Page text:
Our own Mark O’Connell has reviewed How Literature Saved My Life by David Shields in this week’s New York Times Book Review. “When you read David Shields, the first thing you learn is that he takes literature very seriously.”
"The Hatchet Job Award appeals, in its depressingly calculated way, to the basest and most self-serving of journalistic instincts, and seems to arise out of, and perpetuate, a misunderstanding of what criticism actually is." At Slate, our own Mark O'Connell criticizes the award for promoting the same bad criticism it claims to detest.
Out this week: The Black Notebook by Patrick Modiano; The Last Wolf & Herman by László Krasznahorkai; Deceit and Other Possibilities by Vanessa Hua; Shirley Jackson by Ruth Franklin; Time Travel: A History by James Gleick; and Born to Run by Bruce Springsteen. For more on these and other new titles, go read our Great Second-Half 2016 Book Preview.
Although Gabriel García Márquez died last week, there might be a new story on the way. According to his editor, Márquez left behind one manuscript, "We'll See Each Other in August," that he didn't intend to publish, and his family is still deciding whether to honor his wishes.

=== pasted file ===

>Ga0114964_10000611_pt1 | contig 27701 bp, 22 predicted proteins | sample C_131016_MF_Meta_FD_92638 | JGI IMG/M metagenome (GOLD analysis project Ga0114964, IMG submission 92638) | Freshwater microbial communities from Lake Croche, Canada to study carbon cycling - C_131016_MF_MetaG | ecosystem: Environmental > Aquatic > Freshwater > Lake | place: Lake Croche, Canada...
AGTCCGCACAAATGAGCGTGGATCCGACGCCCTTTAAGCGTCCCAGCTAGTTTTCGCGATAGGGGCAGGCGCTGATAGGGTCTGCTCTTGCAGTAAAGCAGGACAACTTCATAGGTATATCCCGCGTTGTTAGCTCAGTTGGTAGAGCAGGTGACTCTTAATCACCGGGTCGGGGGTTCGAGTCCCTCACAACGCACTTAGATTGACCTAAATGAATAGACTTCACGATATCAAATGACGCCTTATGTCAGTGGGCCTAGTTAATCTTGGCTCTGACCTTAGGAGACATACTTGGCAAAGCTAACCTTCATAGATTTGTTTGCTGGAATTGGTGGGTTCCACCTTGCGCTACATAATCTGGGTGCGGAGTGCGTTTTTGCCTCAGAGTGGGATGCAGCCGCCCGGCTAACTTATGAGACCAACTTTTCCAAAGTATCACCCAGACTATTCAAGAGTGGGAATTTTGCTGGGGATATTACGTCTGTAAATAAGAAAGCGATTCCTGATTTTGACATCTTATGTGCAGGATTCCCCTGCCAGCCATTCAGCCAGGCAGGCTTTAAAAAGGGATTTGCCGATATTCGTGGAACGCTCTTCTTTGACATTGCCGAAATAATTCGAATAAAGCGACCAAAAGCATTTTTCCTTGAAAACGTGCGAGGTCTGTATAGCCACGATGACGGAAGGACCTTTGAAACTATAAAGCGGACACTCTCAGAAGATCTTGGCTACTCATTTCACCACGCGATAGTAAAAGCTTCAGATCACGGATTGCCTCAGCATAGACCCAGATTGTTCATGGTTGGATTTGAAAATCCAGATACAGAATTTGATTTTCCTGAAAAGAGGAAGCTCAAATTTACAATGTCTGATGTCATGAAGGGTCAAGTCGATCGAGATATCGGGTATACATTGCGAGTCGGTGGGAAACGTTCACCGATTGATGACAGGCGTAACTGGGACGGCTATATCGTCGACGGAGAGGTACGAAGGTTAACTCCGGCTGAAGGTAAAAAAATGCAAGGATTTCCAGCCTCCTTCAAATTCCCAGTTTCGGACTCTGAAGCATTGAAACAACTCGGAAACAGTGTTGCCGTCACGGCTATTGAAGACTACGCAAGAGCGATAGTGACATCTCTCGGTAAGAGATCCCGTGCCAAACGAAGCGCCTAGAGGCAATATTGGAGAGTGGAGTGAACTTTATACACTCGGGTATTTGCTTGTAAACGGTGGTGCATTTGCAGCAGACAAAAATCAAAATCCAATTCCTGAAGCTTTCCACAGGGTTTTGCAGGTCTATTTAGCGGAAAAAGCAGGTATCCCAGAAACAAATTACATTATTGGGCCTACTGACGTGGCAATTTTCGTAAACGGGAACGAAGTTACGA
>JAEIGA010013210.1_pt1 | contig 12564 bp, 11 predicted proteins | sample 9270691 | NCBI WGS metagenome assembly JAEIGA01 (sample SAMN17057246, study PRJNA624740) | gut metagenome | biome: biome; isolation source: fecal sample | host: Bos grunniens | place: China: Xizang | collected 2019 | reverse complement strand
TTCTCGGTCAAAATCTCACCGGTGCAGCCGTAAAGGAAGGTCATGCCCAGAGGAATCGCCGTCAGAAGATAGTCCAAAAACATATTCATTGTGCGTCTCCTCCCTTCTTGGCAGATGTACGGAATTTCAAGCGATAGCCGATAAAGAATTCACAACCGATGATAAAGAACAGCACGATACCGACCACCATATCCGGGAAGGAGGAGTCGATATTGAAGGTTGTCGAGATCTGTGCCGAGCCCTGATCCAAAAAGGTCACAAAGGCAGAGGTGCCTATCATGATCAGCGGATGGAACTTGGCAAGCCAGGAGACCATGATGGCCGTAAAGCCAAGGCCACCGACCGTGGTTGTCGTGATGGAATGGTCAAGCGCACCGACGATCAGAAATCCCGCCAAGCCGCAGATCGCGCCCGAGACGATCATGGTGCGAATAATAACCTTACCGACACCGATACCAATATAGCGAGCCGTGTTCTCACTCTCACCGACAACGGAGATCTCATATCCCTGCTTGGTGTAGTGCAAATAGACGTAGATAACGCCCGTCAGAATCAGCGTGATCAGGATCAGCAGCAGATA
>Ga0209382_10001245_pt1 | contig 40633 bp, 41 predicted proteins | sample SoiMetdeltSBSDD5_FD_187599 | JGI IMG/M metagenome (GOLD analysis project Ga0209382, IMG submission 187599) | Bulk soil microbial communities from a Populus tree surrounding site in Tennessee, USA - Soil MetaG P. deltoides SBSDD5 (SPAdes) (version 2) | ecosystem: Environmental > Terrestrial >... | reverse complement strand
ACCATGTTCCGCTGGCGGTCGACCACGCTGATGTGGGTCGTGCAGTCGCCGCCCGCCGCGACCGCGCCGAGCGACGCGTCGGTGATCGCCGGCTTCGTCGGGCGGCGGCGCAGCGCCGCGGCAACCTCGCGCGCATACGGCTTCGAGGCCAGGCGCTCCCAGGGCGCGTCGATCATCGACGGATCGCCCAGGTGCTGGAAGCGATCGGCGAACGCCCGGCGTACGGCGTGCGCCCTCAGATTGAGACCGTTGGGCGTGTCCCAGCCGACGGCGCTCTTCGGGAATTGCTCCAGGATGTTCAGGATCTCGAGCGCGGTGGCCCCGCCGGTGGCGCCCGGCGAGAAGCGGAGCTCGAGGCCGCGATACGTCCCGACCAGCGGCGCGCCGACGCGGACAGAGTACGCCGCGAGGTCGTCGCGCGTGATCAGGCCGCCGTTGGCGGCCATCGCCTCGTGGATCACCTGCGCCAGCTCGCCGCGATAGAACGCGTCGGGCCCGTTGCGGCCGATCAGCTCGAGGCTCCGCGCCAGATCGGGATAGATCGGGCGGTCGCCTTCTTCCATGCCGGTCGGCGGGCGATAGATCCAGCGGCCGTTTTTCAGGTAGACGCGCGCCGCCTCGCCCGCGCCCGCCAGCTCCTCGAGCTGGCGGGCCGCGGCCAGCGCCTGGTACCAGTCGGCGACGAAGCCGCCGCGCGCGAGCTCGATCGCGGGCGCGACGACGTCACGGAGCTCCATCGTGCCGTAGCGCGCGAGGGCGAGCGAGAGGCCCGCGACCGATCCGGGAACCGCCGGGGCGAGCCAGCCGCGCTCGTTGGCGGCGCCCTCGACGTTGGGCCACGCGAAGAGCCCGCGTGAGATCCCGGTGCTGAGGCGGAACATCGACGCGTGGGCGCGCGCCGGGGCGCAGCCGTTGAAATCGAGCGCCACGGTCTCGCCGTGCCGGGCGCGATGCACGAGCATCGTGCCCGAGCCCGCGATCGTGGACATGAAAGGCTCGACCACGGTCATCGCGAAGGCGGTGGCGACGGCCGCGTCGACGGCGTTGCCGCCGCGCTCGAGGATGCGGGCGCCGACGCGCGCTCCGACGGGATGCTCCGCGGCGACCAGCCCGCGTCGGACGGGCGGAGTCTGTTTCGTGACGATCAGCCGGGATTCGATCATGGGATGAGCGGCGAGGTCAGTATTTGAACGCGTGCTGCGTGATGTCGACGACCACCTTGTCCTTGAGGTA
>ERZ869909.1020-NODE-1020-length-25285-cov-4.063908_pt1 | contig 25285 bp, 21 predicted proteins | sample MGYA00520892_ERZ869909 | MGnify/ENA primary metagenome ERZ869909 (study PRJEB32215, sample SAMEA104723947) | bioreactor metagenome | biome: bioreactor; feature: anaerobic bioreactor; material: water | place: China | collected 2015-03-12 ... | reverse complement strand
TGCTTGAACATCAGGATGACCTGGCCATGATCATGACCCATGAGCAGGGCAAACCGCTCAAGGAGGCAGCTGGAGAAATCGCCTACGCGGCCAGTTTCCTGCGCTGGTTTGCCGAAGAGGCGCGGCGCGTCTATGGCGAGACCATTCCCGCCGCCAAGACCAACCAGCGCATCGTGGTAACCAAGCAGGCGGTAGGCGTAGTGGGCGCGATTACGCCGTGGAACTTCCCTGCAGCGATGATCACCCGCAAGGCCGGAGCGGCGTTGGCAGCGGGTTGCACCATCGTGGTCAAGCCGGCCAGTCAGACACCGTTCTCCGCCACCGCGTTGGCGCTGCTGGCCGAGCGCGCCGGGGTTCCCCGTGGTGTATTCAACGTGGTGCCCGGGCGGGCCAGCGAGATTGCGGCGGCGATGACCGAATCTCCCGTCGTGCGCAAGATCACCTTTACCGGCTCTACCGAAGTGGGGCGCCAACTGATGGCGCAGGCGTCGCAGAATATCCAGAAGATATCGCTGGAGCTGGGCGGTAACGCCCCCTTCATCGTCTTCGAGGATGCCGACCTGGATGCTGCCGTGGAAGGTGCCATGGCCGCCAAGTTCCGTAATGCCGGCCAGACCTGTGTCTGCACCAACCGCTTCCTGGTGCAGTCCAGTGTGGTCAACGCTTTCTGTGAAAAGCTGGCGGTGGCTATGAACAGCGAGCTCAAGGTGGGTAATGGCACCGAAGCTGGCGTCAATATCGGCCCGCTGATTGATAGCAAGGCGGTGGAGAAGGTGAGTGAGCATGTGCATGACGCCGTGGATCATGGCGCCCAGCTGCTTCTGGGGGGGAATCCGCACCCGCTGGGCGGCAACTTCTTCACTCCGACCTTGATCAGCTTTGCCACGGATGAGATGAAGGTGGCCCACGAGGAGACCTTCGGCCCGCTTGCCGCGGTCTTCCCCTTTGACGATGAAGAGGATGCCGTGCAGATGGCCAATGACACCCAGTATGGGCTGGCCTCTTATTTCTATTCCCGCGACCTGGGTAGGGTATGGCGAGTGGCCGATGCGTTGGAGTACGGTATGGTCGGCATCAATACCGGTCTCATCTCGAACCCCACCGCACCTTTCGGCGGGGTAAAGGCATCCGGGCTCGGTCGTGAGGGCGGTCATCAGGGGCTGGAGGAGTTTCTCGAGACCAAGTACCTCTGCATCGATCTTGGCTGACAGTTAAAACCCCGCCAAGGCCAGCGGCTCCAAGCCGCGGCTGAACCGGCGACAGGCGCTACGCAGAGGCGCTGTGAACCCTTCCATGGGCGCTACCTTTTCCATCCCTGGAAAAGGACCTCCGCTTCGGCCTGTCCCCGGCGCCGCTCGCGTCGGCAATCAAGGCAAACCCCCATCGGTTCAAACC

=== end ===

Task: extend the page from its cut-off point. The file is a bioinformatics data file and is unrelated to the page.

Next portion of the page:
The Coffin Factory, a "magazine for people who love books," interviews New Directions' Barbara Epler and Tom Roberge about "publishing and finding bold, new experiments in literature from around the world." (via)
Chief among your more anxiety-producing kinds of literature is the genre of books geared towards expectant mothers. Examples of the genre offer every bit of advice imaginable -- much of it contradictory -- and condemn a laundry list of relatively common behaviors. At Salon, our own Lydia Kiesling recounts her own dive into the pregnancy-lit waters. This might also be a good time to read fellow staff writer Edan Lepucki on the perils of reading while expecting.